All open calls for art at the Livingston Center for Art and Culture in 2019 will be posted online so that you may submit work at anytime for jurying throughout the year. This will include our annual call to poets for our poetry in the windows annual celebration of April and national poetry month. Please refer to www.livingstoncenter.org and find ALL current and open calls under "Events & Exhibits". All exhibits require the completion of the online form, BEFORE submitting work by email to our ED Kathy. She can reached at[email protected]
April is National Poetry Month!
The Livingston Center for Art and Culture, in collaboration with Elk River Books, will celebrate by sponsoring Poetry in the Windows. Poems by local authors will be displayed in the windows of downtown businesses through the month of April. Community members can pick up a map in the gallery at 119 S. Main St. to follow a “poetry walk”.
A poetry reading will be held at 119 South Main ST beginning at 7pm. Date TBD.
This project is being implemented by the Livingston Center for Art and Culture and Elk River Books. All poetry is subject to this committee’s discretion as to whether or not it will be chosen to post in local Livingston business windows. Please format your works as close to the 8.5" X 14" paper size.
The history of the West is written not in lofty cathedrals, noble estates or heraldry, it’s in the sweat-soaked mattock and pick, the stained hatband, the crumpled boots inside the entry door and the old stove waiting to cook the evening meal. Its mining towns had a lifespan shorter than a man’s; when ore dropped in price, a mine closed and the town was hastily abandoned by everyone except for a few old timers who had made their last move, a lost cat or two, and a snaggle-toothed graveyard left to be sandblasted into oblivion.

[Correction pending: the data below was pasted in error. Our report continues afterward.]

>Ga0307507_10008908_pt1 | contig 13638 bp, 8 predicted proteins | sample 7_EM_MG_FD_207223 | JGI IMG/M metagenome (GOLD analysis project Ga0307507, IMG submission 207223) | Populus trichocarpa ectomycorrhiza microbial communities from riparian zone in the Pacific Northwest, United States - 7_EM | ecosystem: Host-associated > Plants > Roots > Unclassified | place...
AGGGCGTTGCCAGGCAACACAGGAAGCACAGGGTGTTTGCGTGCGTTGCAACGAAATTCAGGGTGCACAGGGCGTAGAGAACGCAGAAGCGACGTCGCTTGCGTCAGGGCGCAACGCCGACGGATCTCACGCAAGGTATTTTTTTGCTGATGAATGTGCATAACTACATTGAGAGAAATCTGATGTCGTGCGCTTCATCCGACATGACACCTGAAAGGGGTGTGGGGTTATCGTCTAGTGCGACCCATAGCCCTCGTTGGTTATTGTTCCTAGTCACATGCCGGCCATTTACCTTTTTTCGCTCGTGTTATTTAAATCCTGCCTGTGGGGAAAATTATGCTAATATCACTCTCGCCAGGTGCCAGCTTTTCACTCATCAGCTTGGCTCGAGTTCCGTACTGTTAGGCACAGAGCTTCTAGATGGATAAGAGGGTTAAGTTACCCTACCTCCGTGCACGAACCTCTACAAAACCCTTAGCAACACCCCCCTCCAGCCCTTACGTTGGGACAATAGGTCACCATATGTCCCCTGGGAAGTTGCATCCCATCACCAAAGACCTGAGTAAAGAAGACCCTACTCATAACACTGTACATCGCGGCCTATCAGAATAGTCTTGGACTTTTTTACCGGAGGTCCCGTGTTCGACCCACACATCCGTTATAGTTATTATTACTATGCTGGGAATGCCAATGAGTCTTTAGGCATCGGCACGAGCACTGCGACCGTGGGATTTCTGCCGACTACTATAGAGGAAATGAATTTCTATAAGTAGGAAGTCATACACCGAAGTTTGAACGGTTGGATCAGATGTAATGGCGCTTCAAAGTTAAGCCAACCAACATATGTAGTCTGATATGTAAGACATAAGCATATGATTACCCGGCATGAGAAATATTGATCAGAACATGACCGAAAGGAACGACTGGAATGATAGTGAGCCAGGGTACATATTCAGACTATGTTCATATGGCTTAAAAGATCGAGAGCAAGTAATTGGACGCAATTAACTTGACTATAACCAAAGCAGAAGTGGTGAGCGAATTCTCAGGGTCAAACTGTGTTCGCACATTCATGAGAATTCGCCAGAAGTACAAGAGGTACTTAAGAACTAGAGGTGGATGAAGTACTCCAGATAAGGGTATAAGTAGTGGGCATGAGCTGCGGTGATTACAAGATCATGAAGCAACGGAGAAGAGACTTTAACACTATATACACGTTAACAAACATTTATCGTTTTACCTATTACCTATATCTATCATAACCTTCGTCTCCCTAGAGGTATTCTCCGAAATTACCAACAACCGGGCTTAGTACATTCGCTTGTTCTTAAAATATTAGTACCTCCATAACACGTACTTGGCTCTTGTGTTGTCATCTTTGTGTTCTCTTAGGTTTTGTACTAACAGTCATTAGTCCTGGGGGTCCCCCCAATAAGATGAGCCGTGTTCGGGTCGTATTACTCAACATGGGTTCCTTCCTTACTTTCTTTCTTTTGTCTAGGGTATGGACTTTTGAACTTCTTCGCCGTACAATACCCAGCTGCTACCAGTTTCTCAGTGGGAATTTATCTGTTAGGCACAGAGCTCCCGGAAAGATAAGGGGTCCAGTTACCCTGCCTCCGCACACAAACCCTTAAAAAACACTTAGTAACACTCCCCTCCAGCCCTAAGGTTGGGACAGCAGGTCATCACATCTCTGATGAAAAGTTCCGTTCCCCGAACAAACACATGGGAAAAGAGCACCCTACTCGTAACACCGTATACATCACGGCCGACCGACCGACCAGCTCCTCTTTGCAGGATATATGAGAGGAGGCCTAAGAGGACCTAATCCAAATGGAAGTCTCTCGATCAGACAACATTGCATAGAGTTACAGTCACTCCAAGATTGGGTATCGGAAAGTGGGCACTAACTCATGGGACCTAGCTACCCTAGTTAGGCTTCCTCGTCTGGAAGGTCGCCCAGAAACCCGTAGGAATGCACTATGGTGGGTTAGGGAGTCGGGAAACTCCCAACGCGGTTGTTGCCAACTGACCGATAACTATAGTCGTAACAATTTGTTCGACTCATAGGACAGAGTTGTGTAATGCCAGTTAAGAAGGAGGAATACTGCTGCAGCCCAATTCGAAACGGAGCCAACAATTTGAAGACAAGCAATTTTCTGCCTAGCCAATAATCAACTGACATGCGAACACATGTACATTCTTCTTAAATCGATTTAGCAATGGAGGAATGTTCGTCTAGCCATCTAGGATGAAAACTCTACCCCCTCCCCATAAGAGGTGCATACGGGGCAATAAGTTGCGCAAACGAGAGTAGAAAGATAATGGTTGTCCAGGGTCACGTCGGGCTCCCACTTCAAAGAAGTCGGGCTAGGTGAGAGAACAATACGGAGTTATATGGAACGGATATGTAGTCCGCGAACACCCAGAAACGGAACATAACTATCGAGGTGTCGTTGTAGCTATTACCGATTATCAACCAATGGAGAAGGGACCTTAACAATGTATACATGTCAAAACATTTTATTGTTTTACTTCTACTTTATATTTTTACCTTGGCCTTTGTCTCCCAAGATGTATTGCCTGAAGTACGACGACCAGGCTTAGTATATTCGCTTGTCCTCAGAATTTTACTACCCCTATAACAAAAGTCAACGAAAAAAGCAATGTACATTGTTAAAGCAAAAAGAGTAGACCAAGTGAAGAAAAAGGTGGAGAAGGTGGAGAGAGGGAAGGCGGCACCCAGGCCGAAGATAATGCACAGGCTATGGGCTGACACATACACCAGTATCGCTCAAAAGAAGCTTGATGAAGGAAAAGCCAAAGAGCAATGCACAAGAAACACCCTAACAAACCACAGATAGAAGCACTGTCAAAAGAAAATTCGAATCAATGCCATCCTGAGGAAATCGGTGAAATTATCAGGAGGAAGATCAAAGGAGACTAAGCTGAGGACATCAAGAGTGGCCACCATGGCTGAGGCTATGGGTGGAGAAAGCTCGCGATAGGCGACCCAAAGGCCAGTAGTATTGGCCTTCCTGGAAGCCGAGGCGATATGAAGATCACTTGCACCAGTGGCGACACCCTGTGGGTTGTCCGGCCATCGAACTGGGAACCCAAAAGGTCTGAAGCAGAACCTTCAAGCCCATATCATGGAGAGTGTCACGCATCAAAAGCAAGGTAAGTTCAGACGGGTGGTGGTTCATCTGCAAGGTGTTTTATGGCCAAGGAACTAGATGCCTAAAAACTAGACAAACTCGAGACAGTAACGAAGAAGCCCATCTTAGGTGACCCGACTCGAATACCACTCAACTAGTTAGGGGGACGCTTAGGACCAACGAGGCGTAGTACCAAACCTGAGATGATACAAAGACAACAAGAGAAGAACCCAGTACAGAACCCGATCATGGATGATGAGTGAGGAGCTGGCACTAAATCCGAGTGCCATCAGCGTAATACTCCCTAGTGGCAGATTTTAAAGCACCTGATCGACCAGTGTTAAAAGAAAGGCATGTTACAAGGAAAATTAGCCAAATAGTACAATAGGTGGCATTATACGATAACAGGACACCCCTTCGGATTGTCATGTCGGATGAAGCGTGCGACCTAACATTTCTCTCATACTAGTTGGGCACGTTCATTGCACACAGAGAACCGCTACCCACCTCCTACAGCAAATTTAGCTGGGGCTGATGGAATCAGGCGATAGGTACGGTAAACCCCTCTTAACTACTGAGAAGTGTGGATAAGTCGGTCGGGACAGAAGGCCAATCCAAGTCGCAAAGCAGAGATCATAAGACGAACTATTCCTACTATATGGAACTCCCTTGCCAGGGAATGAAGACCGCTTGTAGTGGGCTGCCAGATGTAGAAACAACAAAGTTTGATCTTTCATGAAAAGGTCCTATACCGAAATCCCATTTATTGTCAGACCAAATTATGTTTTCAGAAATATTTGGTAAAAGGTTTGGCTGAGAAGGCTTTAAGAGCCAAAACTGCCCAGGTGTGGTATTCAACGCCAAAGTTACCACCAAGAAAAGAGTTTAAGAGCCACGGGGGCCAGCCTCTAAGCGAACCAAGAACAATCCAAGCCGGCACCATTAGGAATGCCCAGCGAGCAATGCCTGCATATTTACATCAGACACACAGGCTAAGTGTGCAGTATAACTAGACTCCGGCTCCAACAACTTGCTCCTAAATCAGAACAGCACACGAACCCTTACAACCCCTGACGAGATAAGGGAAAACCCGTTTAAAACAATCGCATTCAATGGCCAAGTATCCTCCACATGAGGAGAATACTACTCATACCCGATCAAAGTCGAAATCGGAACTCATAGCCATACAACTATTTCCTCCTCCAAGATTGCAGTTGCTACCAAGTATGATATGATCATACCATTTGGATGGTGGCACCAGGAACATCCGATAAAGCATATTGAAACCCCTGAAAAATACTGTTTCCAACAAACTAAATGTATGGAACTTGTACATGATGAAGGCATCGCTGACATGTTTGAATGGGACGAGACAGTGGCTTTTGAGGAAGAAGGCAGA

But they were lusty while they lasted, these towns. A well-bred lady remarked of Bannack, “Many deaths have occurred this winter, but that there have not been twice as many is entirely owing to the fact that drunken men do not shoot well. There are times when it is really unsafe to go through the main street, the bullets whiz round so, and no one thinks of punishing a man for shooting another” (1863).
An arid wind and powdery snow help preserve these ghost towns --we step into a house and wonder if we’re intruding upon a family at its meal. We can hear the lilt of children on the wind, playing as only children can, if we hush, while their weary mothers call them in. In the saloon, the piano still tinkles through raucous voices and the clink of bottles. The tug of the artifacts pulls at this page of history, holds it poised in mid-swipe, will not let it fall irrevocably; the footfalls have barely faded into silence.
But nothing lasts forever – time or the developer’s earth-movers await– so now and then we must take inventory of our heritage.